Front & Center Brings Movie Making to CCMS

ymm_2013_2014_ccms“Albert has Asperger’s Syndrome and eye contact and touching are off limits,” said Erin Yeschin, who had been the head mentor for the Young Storytellers Movie Makers program at Culver City Middle School (CCMS) when Albert was a participant. But one day, after filming his movie, “Albert not only looked me in the eye to say thank you,” Erin recounted, “he hugged both me and his mentor of his own volition to show his appreciation. THIS. DOESN’T. HAPPEN. But […] it did!”

Like all of the CCMS students in the program, Albert used an iPad to create a film from scratch— writing a script, directing actors, everything. The process helped him gain confidence in himself and around his peers. Erin said, “He makes more eye contact now and isn’t as afraid of physical contact.” His mother said he felt like he could be himself at Movie Makers. For a child with any type of disability or challenge, that feeling is invaluable.

Movie Makers is one of the many arts programs brought to our Culver City Unified School District (CCUSD) schools by the Front & Center Theatre Collaborative (F&C). The Collaborative was born in the wake of the last economic downturn. With California schools, arts organizations and corporations struggling financially, Janice Pober, Senior Vice President Corporate Social Responsibility at Sony Pictures Entertainment, conceived of this partnership as a way to make the most of every available dollar and to ensure curriculum reinforcing theatre experiences for every CCUSD K thru 12 student.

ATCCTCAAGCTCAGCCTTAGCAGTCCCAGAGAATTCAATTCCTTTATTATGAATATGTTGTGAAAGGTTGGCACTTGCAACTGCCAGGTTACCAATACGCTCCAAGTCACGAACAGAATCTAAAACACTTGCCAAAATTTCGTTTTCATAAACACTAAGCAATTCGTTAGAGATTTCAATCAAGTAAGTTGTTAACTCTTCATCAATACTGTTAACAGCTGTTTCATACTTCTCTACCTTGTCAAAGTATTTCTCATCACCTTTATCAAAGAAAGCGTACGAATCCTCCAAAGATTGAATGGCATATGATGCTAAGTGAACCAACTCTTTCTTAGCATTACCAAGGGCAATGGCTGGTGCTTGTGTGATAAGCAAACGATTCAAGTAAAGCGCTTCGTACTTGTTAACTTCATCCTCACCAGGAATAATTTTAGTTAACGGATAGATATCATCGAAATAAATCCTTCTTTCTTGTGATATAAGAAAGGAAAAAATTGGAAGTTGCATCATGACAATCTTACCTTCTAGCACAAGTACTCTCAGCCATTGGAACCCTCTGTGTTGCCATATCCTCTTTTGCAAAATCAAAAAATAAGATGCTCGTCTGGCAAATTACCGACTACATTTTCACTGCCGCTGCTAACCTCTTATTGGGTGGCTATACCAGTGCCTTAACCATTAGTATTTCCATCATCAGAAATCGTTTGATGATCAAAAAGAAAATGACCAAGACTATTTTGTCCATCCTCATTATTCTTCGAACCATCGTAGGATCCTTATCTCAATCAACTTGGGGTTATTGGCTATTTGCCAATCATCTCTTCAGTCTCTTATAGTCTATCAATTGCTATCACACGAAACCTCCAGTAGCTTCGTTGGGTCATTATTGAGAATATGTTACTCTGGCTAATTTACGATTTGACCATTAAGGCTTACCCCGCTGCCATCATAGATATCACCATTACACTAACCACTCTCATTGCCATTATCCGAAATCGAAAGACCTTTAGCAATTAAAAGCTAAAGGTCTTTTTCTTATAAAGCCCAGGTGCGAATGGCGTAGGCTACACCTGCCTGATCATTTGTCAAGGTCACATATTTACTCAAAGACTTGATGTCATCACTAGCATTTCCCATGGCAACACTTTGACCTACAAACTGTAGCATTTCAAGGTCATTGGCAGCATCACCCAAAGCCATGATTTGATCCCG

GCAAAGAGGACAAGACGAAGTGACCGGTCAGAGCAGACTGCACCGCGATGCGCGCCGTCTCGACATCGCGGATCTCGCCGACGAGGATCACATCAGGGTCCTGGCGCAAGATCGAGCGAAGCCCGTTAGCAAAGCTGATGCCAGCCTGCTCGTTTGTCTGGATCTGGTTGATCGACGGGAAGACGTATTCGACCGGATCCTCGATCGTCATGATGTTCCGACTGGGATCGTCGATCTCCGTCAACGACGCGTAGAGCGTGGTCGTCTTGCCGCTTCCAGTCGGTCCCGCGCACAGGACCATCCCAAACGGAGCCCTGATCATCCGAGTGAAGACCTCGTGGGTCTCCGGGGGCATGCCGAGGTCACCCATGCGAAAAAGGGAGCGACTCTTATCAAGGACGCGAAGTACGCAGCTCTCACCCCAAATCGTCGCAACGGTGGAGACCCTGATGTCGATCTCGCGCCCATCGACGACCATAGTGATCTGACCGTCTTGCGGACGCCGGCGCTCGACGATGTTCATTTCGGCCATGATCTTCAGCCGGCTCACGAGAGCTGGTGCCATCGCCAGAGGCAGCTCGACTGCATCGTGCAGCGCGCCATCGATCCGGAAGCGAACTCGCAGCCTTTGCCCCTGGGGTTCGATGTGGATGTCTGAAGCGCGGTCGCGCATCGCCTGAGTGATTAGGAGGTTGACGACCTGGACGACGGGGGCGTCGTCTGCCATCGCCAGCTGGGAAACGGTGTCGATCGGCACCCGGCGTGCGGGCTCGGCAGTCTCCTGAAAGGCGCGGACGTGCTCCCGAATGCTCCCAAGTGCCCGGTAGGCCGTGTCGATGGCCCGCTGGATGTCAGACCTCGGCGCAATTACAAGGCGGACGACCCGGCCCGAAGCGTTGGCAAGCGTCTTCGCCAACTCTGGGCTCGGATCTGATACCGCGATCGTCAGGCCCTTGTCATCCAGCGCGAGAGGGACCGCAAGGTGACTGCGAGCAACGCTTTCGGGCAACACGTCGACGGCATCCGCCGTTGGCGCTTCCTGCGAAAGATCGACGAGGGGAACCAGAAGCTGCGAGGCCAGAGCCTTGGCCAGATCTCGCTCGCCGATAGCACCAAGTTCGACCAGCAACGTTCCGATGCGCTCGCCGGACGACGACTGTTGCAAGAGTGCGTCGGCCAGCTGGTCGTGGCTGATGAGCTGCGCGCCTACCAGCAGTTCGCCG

F&C arts organizations (Young Storytellers, Center Theatre Group, The Actor’s Gang, 24th Street Theatre, Story Pirates, and We Tell Stories) create and teach the programs. Financial partners like Sony Pictures Entertainment, the Fineshriber Family Foundation and the Carol and James Collins Foundation, provide major funding. While CCEF raises money, coordinates and administers the programs. As F&C Coordinator Heather Moses explains, “CCEF is Front & Center’s backbone organization.”

Each year students from Culver City High School’s Academy of Visual and Performing Arts (AVPA) Film Program are chosen to serve as mentors to the CCMS students in Movie Makers. Morgan McGlothan was chosen as a mentor when she was at Culver High. She says the Young Storytellers approach to mentoring was “encouraging students to solve a problem rather than giving them an answer or solution.”

Morgan remembers how proud the CCMS students were the day their films were screened on the Sony lot, “I remember the kids leaving the program so elated with what they had accomplished. It was incredibly rewarding.”

Today, Morgan is a senior at the California Institute of the Arts and a paid Teaching Artist for the Young Storytellers Movie Makers program at CCMS— the same school where she had once served as a mentor.

“After having such great art educators in high school,” she says, “and witnessing great educators at Young Storytellers, arts education is something I’ve become extremely passionate about.”

CCEF is passionate about arts education, too. In order to continue Movie Makers and all of the other F&C programs in our schools, CCEF has to raise the money to pay for them every single year.

Visit CCEF4schools.org and donate so that arts programming can continue to flourish in our schools.